“In Islamic eschatology, the Mahdi is the prophesied redeemer of Islam who will rule for seven, nine or nineteen years before the Day of Judgment and will rid the world of wrongdoing, injustice and tyranny. In Islam Ahmadiyya, the terms “Messiah” and “Mahdi” are synonymous terms for one and the same person.” — Wikipedia
Several months ago, Seculert stumbled upon an interesting, yet simple, spear-phishing attack. Our Research Lab had identified a suspicious email which included a fake word document attachment. Opening the attached file executed a malware dropper, and a “mahdi.txt” file which contained and opened a real word document. The content of the document was an article discussing Israel vs. Iran electronic warfare (see Figure 1).
To determine where the attack originated, Seculert’s Research Lab began examining the malware communication with the command-and-control (C&C) server. Interestingly, we found that the communication, and several of the server-side components, included strings in Farsi as well as dates in the Persian calendar format (see Figure 2).
Mahdi disguises the communication between the malware and the C&C server by delivering updates and modules (See Figure 3), such as information stealing, audio recording and keylogging, via a legitimate-looking Google web page. The actual module code is base64 encoded and hidden within the HTML of the Google-like web page (See Figure 4).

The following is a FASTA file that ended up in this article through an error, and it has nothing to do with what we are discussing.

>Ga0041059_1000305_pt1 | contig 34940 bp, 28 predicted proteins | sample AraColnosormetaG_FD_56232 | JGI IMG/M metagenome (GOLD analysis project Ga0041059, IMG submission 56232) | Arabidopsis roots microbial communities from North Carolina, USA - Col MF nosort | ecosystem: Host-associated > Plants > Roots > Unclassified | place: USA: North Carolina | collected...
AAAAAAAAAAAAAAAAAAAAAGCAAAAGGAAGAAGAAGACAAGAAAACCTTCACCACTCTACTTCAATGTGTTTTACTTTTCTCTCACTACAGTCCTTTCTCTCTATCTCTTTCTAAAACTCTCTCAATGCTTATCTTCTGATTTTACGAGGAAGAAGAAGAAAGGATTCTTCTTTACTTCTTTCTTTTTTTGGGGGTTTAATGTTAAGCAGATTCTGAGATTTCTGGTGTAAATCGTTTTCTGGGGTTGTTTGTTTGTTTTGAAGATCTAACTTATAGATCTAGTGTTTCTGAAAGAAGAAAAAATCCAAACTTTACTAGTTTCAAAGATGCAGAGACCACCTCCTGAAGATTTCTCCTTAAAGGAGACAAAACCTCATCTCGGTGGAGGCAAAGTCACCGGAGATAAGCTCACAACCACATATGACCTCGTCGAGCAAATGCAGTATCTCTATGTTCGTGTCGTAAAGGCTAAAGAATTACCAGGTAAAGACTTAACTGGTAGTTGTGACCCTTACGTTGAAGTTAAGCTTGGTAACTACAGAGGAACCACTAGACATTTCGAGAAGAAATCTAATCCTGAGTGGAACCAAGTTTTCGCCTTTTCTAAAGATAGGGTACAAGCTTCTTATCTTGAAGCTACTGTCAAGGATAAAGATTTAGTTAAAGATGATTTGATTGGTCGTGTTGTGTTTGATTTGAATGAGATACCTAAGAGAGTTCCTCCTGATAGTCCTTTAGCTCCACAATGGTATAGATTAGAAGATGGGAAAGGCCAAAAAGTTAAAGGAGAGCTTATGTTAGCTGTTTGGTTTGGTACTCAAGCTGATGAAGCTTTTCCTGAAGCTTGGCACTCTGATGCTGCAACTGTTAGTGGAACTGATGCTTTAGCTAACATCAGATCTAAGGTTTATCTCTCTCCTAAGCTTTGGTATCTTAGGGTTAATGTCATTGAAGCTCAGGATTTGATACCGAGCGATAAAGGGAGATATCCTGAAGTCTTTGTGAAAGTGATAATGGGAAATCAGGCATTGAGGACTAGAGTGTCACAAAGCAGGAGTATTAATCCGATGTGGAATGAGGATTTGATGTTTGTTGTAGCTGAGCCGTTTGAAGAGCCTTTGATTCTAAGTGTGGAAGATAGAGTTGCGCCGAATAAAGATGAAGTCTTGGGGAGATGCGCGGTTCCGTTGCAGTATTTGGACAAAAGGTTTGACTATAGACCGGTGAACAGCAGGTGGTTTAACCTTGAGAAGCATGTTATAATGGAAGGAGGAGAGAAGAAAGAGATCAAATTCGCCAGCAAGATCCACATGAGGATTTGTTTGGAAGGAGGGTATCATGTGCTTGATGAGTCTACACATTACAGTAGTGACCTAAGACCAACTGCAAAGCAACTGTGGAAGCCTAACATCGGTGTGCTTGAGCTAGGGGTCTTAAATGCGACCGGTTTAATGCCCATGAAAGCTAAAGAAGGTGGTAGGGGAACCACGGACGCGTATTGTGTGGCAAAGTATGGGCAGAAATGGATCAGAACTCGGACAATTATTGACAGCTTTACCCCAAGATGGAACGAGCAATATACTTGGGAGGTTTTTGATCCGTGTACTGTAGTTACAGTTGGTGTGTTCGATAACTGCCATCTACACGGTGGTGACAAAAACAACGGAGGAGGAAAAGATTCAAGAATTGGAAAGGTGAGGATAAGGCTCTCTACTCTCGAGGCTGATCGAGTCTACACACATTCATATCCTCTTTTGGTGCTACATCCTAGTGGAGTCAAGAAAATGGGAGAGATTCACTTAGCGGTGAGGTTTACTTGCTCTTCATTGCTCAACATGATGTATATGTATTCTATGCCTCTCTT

The variant we examined communicated with a server located in Canada. We were able to track variants of the same malware back to December 2011. Back then, the malware communicated with the same domain name, but the server was located in Tehran, Iran.
In May of 2012 Kaspersky Lab announced that they had discovered a highly sophisticated, malicious program that is actively being used as a cyber weapon to target entities in several countries. Named Flame, the malware was designed to carry out cyber espionage and is believed to exceed the complexity and functionality of other known attacks.
We contacted Kaspersky Lab in order to investigate possible similarities between Flame and Mahdi. We collaborated in the weeks that followed, with Kaspersky keeping a close eye on how the malware affected infected endpoints and Seculert analyzing the communication between the malware and the C&C servers. By using a Sinkhole and Seculert’s big data analytics technology, we were able to identify over 800 victims, communicating with four different C&C servers over a period of eight months.
While we couldn’t find a direct connection between the campaigns, the targeted victims of Mahdi include critical infrastructure companies, financial services and government embassies, which are all located in Iran, Israel and several other Middle Eastern countries (See Figure 5).
It is still unclear whether this is a state-sponsored attack or not. The targeted organizations seem to be spread between members of the attacking group by giving each victim machine a specific prefix name, meaning that this operation might require a large investment and financial backing.
We will continue to monitor Mahdi and update this blog on our findings. For more information on Kaspersky Lab’s research, visit Securelist blog.
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